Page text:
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When writing a context essay, and referring to ideas in a movie or book, should write...

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jasseb | Student, Grade 10 | eNoter

Posted August 10, 2011 at 5:33 PM via web

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When writing a context essay, and referring to ideas in a movie or book, should write with the assumption that the reader is familiar with the movie or book?

When writing a context essay, and reffering to ideas in a movie or book, should you write with the assumption that the reader is familiar with the movie or book?

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Ashley Kannan | Middle School Teacher | (Level 3) Distinguished Educator

Posted August 10, 2011 at 5:55 PM (Answer #2)

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I think that different teachers might hold different expectations here.  In all questions of writing, it might be best to consult with your teacher first because they are assessing your work.  In speaking with your teacher, you might be able to make the quickest assessment whether or not it is acceptable to presume that the audience knows of the work in question as you write about it.  I do think that it is important to ensure that some basic background is present in the writing sample, from which deeper and more profound analysis can reveal itself.  I do not think that a plot summary and unnecessary detailing of plot elements are needed at the cost of the thesis statement in the writing sample.  It might be important to state some basic elements of the movie or book that will enable you to go ahead and set out what you wish to prove in the course of the paper.  Yet, some teachers will have different expectations and it is here where it is important to gain clarification.  In the end, if the work sample is out to prove something about the movie or book, few would want to wade through unneeded information.  It is here where I think it's important to ensure that what is included is relevant to the proving of the thesis statement, something that is present in all analytic writing.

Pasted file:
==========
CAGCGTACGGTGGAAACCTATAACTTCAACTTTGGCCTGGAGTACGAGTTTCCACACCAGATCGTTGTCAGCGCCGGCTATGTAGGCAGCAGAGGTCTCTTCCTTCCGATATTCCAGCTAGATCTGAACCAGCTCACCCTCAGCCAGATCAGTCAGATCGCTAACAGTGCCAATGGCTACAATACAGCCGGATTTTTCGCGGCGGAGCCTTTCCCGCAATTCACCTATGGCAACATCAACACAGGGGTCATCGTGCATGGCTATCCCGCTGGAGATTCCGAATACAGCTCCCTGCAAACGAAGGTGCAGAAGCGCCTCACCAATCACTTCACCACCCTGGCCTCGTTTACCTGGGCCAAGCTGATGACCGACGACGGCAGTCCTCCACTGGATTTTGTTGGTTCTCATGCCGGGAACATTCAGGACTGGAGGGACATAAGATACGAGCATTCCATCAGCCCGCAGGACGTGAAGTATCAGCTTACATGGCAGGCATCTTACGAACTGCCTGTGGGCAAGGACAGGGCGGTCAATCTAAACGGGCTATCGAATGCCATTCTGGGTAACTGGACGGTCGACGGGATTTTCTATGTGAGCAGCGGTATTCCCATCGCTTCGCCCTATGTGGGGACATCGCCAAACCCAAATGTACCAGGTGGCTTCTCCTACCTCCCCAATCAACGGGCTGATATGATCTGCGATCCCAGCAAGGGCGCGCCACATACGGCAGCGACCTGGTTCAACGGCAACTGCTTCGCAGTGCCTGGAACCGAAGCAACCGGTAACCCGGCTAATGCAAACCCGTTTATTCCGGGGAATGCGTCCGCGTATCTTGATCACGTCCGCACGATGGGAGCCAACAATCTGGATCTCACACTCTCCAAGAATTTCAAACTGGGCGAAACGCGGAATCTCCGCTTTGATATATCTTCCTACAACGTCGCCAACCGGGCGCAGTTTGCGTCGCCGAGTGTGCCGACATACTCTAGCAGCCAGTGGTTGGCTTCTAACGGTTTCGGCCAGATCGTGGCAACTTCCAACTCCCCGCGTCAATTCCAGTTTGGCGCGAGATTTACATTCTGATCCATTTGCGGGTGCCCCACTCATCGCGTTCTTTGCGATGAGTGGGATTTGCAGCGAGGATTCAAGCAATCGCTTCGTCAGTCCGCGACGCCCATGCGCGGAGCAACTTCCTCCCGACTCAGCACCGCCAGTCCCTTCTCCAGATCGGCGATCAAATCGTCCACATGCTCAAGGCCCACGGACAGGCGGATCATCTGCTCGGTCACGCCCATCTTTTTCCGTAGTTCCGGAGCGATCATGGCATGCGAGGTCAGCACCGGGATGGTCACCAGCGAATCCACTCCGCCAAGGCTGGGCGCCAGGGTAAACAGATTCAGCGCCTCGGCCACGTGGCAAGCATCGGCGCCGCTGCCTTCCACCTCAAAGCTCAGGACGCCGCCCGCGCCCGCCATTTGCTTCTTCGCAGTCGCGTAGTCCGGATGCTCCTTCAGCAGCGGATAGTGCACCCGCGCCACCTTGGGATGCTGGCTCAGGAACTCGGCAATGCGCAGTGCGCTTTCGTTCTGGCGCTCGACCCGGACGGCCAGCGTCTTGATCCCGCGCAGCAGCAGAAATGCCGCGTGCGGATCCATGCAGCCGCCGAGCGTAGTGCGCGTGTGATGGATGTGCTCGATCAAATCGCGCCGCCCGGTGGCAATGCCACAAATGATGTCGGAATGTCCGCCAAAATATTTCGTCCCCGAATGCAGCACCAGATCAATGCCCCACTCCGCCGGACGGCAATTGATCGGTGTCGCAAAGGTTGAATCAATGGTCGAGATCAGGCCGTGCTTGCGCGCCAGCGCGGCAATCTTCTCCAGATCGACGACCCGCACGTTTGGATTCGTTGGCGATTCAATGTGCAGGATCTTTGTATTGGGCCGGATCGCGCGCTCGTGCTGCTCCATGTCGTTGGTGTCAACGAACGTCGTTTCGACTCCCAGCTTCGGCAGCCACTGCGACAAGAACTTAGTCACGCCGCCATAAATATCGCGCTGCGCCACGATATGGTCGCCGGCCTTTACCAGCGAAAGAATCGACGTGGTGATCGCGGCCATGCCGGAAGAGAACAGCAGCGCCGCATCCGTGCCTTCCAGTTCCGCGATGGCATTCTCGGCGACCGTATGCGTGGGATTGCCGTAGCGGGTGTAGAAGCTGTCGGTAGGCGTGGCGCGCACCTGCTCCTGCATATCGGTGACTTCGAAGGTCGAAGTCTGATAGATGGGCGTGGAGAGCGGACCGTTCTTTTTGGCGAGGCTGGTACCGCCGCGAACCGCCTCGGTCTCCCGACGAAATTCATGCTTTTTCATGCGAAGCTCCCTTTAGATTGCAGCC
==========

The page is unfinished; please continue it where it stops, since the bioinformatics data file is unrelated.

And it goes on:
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litteacher8 | Middle School Teacher | (Level 1) Distinguished Educator

Posted August 16, 2011 at 12:24 PM (Answer #3)

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You should assume that your reader has seen the movie, in my opinion.  Don't waste so much time in your essay retelling the plot.  Focus on what is specifically your topic.  You want to include examples from the book or movie that support your topic.

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clairewait | High School Teacher | (Level 1) Educator Emeritus

Posted September 20, 2011 at 11:35 PM (Answer #4)

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I agree with #3.  Assume your audience is familiar with the texts which you are using in your essay.  Taking too much time to "catch up" on the plot details (in order to prove your point) will more than likely distract from your main topic and cause you to lose focus in your essay.

It will give your essay a more authoritative voice to assume your audience is familiar with your texts, and, if they are not familiar, will force them to become so in order to understand your point.  Consider that most opinion writers (whether in newspapers, blogs, or online reviews) do very little in the way of summarizing their texts (whether a movie, a book, a play, etc).  In this way, they narrow their audience, focus their point, and provide a true opinion.

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